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Reading: Matthew 26:57-68

Supplementary Reading: 2 Kings 6:8-17


Over the next few hours, following his capture in Gethsemane, Jesus would endure both religious and civil trials. He was brought initially to the High Priest’s Palace meeting first with Annas, the personal assistant of Caiaphas. The Apostle John records ‘First they led him to Annas, for he was the father-in-law of Caiaphas’. (John 18:13) Questioned as an insurrectionist, they interrogated him about his teaching and disciples to which, Jesus simply says; I’ve been open about my teaching there is no secret, to which he received one of the countless blows that would land on his body that night. He was then bound and sent on to Caiaphas the High Priest himself for the next examination.

It is clear this was no ‘fair’ trial of Jesus. The bogus trial being acted out with false witnesses was never meant to find the truth but simply a plot to kill Jesus. Something they had decided long ago had to happen. Their sham trial was as hypocritical as their fake religious piety. However, they needed an ‘official’ verdict in order for his sentence to be justified in front of the Jewish population and gain cooperation from the Roman rulers. Evil motives and false witnesses aside, so much of the trial broke their own rules and regulations. A trial for life was prohibited at night. Hearings could not be instigated in a capital punishment case on the eve of any festival, including the Passover. Jesus’ arrest was effected by an illegal bribe. Jesus was pushed to incriminate himself. Finally, in a capital punishment case, the sentence could not be pronounced until the day after conviction. In any court in the land, this could and should have been declared a mistrial.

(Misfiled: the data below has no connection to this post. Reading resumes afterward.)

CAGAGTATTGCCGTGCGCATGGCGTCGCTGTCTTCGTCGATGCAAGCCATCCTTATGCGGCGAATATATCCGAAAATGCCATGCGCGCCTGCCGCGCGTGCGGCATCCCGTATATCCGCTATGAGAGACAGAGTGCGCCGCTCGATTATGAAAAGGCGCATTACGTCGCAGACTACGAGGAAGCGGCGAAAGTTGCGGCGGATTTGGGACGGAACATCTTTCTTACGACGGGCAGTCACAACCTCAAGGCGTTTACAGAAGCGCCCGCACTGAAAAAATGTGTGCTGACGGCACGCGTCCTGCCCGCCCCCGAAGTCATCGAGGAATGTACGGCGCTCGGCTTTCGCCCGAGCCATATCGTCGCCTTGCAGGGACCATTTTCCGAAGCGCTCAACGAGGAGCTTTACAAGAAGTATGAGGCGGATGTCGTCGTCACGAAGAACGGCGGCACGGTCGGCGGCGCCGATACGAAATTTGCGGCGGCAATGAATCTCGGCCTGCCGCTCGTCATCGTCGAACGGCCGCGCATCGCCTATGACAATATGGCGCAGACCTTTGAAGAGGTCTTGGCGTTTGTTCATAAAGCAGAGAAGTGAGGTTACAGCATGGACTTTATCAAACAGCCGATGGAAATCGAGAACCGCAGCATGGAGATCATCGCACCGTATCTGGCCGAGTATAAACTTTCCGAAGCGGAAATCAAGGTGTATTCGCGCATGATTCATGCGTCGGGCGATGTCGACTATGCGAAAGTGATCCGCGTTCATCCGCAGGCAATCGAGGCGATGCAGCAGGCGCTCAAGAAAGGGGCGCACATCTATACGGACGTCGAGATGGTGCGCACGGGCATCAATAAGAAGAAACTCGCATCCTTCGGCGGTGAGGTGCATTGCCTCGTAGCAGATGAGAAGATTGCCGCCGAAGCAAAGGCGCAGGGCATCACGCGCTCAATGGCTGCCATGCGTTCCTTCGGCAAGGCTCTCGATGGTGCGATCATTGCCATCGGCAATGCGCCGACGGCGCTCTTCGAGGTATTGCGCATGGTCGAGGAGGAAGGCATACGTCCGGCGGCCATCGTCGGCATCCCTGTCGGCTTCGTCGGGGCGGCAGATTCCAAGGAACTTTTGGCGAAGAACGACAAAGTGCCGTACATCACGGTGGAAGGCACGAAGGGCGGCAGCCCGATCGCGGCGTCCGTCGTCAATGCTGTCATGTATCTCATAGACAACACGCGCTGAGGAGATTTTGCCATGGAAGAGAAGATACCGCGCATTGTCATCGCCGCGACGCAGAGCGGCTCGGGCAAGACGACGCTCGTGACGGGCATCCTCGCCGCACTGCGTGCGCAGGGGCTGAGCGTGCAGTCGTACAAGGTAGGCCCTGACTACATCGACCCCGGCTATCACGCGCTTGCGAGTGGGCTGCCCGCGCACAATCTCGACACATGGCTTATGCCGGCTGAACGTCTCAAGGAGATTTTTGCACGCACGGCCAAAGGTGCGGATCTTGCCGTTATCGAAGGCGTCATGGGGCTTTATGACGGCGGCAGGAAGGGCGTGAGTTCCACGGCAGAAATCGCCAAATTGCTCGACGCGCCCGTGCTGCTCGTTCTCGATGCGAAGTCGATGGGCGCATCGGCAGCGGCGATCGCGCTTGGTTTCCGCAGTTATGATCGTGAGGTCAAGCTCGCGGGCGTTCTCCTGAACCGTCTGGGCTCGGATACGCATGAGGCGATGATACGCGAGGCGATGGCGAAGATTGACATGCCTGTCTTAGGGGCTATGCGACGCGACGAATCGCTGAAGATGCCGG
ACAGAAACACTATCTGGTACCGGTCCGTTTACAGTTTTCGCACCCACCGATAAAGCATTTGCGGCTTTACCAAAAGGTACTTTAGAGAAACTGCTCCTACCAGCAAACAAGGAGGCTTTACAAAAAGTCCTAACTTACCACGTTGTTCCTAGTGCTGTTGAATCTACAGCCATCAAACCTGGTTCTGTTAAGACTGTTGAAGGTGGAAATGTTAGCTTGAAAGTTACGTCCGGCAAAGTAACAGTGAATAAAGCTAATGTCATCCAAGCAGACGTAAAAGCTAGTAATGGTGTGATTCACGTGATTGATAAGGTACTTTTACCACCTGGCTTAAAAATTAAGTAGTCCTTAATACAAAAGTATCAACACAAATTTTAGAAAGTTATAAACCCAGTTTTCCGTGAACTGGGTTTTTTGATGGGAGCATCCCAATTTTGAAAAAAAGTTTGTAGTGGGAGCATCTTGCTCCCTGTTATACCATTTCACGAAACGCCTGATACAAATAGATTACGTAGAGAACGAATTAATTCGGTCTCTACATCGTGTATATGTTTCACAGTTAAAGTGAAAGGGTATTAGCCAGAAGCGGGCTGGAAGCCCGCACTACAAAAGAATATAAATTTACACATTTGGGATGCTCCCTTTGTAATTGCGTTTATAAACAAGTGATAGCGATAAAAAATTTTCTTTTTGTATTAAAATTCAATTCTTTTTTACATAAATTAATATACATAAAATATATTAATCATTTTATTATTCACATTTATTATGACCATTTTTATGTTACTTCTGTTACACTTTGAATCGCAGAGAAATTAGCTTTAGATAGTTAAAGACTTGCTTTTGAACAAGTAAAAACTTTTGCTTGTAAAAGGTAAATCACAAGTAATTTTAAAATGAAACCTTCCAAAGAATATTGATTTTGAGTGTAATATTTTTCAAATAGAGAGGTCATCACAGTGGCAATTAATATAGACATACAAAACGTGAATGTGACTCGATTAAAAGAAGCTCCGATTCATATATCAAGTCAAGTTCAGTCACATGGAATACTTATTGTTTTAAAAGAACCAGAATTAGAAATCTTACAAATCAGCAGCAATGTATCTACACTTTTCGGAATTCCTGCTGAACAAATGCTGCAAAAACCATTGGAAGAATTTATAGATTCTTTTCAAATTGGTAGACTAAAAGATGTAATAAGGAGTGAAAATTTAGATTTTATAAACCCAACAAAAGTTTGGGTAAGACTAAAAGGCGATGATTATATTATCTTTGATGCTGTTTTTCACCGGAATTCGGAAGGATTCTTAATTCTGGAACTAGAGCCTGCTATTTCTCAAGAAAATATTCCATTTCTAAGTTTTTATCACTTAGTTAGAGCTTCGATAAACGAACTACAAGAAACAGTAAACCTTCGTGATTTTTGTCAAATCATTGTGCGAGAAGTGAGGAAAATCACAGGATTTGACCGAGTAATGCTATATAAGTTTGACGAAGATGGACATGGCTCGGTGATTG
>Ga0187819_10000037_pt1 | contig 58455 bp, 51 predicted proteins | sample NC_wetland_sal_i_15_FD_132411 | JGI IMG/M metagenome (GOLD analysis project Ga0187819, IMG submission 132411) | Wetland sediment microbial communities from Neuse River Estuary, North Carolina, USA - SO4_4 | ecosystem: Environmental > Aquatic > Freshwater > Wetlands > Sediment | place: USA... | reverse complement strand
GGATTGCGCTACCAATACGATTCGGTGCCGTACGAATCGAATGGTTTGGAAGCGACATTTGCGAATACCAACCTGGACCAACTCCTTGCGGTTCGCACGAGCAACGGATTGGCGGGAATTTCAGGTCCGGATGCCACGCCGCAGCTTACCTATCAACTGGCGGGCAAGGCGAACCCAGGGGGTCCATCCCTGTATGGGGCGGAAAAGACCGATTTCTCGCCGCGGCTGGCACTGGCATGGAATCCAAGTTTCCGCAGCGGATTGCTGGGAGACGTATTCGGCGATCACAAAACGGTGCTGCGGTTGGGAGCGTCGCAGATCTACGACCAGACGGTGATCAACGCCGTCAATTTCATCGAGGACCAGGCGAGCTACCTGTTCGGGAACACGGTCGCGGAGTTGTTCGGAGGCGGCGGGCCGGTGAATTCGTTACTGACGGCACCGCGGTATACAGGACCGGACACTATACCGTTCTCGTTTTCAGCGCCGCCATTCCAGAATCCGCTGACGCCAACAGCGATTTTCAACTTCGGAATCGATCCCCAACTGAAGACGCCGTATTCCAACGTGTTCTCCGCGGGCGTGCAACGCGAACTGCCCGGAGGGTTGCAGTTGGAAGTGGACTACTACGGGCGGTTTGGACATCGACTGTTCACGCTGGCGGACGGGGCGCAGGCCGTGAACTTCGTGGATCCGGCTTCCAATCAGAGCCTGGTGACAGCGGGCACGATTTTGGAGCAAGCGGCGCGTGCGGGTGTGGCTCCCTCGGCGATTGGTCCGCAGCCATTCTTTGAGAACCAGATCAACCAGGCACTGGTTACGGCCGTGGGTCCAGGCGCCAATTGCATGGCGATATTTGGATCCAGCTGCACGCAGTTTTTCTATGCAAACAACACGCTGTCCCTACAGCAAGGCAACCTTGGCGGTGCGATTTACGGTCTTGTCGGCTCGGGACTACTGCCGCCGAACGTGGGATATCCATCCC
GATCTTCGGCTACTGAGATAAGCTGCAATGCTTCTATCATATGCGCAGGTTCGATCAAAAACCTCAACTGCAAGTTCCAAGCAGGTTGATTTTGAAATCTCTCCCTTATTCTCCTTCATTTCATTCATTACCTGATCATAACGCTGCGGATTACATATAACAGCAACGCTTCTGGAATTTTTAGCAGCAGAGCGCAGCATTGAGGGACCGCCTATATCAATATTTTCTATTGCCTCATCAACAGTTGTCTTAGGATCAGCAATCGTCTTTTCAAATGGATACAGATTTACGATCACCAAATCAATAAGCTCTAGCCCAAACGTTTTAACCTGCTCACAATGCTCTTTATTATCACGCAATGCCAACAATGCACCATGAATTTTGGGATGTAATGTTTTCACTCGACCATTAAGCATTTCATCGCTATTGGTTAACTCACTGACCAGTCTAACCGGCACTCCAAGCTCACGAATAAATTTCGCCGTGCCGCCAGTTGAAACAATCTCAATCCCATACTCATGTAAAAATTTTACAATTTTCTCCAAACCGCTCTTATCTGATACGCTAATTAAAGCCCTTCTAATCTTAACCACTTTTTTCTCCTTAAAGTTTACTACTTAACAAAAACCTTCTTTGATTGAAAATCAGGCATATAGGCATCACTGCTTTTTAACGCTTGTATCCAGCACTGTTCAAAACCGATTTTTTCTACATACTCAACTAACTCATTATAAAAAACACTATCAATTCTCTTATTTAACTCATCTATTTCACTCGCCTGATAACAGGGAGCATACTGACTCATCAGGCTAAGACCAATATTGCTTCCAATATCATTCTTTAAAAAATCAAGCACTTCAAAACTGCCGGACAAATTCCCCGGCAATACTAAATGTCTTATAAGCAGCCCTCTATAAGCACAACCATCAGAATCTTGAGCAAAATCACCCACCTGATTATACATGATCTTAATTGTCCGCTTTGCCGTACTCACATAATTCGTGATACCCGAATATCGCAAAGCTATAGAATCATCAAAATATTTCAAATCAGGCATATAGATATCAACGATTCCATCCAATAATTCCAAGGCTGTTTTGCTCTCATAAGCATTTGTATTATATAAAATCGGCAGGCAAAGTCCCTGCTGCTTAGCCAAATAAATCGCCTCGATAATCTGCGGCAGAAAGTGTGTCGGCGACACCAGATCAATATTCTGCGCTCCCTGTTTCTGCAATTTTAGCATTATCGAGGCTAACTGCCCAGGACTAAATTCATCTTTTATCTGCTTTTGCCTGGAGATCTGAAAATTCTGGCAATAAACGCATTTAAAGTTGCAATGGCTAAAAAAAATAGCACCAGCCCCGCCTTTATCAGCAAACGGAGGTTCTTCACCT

The religious leaders, who should have been welcoming Jesus, were infuriated because he had uncovered them as ‘a den of thieves.’ It may have been Roman soldiers driving spikes through Jesus’ body into the cross behind, but the hands of the disgraced religious leaders orchestrated everything from beginning to end. They fabricated a plan. They unearthed a turncoat. They paid a bribe. They sent a mob to arrest Jesus. They prepared false witnesses. They twisted his words. They broke their own laws. They condemned him to death. They tied him up and allowed his torture. They sent him to Pilate. They bullied Pilate. They choose Barabbas and stir up others to do the same and on the cross they ridiculed him.

In the face of false witnesses, Jesus ‘remained silent’, to the annoyance of Caiaphas, who then asked Jesus to answer a question under oath to God. It seems rather ironic that Caiaphas wants Jesus, also known as ‘The Truth’, to swear in God’s name that he is being truthful, when in fact, the only reason Jesus was on earth was to do the will of God, his Father, and not his own will.

Jesus’ next words in answer to the crux question, ‘Are you the Christ, the Son of God?’ sent the High Priest apoplectic. ‘You said it!’ But at this moment Jesus is looking forward to what the writer of Hebrews calls ‘the joy set before him’ that would empower Jesus to endure the torture and the cross.

I tell you, from now on you will see the Son of Man seated at the right hand of Power and coming on the clouds of heaven.Matt 26:64

In the small hours of the morning, it would seem evil men held sway but appearances can be deceiving. From the courtroom as a helpless prisoner Jesus sees, the miracle of Golgotha, an empty tomb, a coronation in the throne room of heaven, Pentecost, His Bride the Church and His triumphant return. I like to think at that moment a smile spread across his bruised face as he sees a ransomed and redeemed people from every tribe and nation enjoying and savouring eternity with their God and Saviour.


Almighty God, our heavenly Father: We have sinned against you, through our own fault, in thought, and word, and deed, and in what we have left undone. For the sake of your Son our Lord Jesus Christ, forgive us all our offences; and grant that we may serve you in newness of life, to the glory of your Name. Amen.

– Book of Common Prayer

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